Hip dysplasia is a combination of hip shape problems, best characterised by an acetabulum (hip socket) that is too shallow (acetabular dysplasia).
Dr Arora has a special interest in young adults with hip dysplasia. Hip dysplasia may be very difficult to diagnose and often goes undiagnosed for a long time. Dr Arora will guide you through your diagnosis and management regimen to help minimise pain and prolong the life of your hip.
Features of hip dysplasia include:
- Acetabular dysplasia
- An enlarged labrum
- Torn labrum
- A shallow acetabulum
- Excessive anteversion of the acetabulum
- Wear of the cartilage (arthritis)
- Small femoral head
- A high angled (valgus) femoral neck
- Narrow femoral canal
- Excessive anteversion of the femoral neck
Hip Dysplasia is also known as:
- Developmental dysplasia of the hip (DDH)
- Congenital Dysplasia of the Hip (CDH)
- Developmental dislocation of the hip
- Hip dislocation
- Acetabular dysplasia
The main feature of hip dysplasia that contributes to pain in the hip is the acetabular dysplasia (shallow socket). The hip joint is a ball and socket joint, were the ball (head of the femur or thigh bone) and the socket of the pelvis (acetabulum) come together to form the hip joint. Acetabular dysplasia is an underdevelopment of the hip socket where the acetabulum develops too shallow over time. The shallow socket may be too shallow to contain the femoral head with adequate stability. Thus there is instability and subluxation of the hip leading to labral tearing, early arthritis of the hip joint, and hip pain.
Typically, patients with acetabular dysplasia that do not present in childhood, tend to not have any symptoms until young adult life. Pain in the front and side of your hip usually presents during or after exercise, and there may be an associated click, clunk or catching sensation in your hip. Acetabular dysplasia is more common in women, and can carry a genetic inheritance pattern. Some patients may have had childhood hip problems or a family history of hip problems, however many patients have never had any hip problems prior. The pain is initially mild and niggling, but progresses to a constant ache and can cause you to give up your athletic pursuits, stop work, and in extreme situations be wheel chair bound due to severe pain.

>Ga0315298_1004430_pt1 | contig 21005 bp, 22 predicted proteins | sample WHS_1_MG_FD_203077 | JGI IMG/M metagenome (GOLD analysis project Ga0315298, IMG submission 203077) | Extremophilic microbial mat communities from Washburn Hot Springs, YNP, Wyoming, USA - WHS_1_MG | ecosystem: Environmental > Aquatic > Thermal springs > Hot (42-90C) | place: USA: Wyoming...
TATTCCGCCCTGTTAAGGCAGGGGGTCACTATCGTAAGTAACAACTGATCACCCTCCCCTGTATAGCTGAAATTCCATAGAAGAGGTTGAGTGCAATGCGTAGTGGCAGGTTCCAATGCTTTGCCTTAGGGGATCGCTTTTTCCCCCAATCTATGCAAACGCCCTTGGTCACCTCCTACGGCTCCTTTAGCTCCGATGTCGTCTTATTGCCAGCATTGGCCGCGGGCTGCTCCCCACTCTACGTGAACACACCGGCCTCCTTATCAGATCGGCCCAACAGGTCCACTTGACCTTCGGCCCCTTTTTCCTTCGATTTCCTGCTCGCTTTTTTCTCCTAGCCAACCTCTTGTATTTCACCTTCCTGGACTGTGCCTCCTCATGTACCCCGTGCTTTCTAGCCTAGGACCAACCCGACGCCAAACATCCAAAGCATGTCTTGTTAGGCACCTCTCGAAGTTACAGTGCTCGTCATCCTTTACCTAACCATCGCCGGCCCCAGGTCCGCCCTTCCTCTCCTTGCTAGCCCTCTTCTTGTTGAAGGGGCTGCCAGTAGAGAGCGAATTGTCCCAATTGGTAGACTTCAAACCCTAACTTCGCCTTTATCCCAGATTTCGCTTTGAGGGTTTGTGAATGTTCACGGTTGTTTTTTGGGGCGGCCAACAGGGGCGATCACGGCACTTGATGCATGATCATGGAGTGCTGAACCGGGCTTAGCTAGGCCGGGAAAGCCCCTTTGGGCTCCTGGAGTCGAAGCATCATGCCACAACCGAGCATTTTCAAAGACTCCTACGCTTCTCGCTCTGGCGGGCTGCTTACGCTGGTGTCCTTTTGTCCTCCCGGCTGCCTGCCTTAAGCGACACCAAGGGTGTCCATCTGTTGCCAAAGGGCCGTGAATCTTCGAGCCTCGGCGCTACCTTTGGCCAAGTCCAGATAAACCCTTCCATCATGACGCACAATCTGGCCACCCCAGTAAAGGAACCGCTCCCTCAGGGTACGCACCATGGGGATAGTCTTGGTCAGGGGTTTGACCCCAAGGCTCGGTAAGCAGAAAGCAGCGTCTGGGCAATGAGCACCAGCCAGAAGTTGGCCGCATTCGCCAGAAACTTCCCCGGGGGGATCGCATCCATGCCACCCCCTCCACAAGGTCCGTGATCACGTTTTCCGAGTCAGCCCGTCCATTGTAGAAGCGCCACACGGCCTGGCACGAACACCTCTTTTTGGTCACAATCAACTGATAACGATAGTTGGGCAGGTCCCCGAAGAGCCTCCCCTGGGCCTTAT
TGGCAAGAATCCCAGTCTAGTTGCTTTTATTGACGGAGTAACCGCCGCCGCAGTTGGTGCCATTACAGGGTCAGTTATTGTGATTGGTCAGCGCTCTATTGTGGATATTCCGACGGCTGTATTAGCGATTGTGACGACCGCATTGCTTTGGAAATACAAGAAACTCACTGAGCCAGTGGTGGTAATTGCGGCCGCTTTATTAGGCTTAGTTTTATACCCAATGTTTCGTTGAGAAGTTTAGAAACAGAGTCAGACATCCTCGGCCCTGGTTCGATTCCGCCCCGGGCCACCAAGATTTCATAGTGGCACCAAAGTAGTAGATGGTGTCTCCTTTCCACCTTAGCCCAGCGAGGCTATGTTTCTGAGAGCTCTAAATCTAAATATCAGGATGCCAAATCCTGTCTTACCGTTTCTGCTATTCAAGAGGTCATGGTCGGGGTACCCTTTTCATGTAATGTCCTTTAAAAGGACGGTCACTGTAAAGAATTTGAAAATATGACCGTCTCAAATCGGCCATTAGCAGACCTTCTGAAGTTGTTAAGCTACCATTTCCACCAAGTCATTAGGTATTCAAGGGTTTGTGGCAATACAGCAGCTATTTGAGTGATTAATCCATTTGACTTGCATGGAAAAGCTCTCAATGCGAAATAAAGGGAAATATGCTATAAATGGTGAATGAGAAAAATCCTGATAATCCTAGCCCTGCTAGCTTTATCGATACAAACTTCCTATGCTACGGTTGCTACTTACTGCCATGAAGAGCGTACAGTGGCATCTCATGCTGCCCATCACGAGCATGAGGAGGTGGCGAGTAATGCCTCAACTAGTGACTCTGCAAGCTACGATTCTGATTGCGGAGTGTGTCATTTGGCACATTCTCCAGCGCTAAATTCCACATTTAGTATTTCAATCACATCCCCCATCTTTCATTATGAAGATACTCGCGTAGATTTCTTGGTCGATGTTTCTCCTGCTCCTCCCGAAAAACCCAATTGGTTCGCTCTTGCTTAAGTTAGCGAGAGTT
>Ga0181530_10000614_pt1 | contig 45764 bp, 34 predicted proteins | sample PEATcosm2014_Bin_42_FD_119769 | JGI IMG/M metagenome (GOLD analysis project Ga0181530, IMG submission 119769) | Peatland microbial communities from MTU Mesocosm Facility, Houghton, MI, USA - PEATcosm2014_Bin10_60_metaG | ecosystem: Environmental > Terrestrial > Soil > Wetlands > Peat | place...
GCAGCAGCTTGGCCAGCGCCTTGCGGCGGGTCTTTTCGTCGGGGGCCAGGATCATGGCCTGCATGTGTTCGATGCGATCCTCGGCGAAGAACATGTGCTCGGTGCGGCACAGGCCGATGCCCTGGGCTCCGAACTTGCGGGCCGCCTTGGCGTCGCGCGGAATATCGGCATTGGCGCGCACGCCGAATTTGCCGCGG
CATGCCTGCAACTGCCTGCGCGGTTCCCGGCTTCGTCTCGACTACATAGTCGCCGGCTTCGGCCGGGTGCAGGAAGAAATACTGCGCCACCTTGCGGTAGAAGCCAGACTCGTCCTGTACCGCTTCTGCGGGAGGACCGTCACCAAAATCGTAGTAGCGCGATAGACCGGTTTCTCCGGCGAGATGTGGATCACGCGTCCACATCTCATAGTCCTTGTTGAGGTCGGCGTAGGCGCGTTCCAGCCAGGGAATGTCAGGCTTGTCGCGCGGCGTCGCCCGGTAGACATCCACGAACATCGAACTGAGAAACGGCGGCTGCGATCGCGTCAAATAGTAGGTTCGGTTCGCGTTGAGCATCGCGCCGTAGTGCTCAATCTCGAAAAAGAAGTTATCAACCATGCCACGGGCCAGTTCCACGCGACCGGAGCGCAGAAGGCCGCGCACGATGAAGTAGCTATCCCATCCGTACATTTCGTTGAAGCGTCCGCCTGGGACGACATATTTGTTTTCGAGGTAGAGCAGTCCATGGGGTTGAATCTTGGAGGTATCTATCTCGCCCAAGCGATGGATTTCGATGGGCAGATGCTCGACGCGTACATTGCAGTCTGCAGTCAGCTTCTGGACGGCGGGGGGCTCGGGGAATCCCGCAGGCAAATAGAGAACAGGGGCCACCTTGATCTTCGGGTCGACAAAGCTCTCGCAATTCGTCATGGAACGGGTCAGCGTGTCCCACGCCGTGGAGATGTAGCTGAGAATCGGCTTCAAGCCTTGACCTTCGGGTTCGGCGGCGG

As the radiographic (X-ray) features of acetabular dysplasia can be very subtle, it is not uncommon for patients to have x-rays and be seen a health professional and told “there is nothing wrong with your hip joint”. This then sets off a journey through multiple health professionals managing a misdiagnosis of inguinal hernia or “pulled groin” that does not get better. Patients misdiagnosed can suffer for years until the correct diagnosis is made. If left untreated, symptomatic acetabular dysplasia may lead to osteoarthritis at a young age.
Standing AP X-rays of the pelvis and shoot through lateral X-rays of both hips plus modified Dunn view of both hips is essential. An MRI or CT scan is usually not required for initial consultation. Dr Arora will request further scans if deemed necessary.
Dr Arora will guide you through treatment of your hip dysplasia. There may be a period of non-surgical management with targeted injections and physical therapy. If non-surgical treatment fails to control your pain, then Dr Arora will discuss your surgical options with you.
The periacetabular ostectomy (PAO) is a surgical procedure to reorient the direction of the socket, to better cover the femoral head, and improve stability of the hip joint. PAO is technically demanding procedure. The procedure should only be carried out only by surgeons well trained or experienced in its technique.
The aim of PAO, is to improve the pain coming from the hip, and to improve the patients function with return to an active lifestyle. It is also anticipated that the risk of developing osteoarthritis in the hip joint is reduced in the long term, depending on the pre-existing damage of the hip joint prior to joint preserving procedure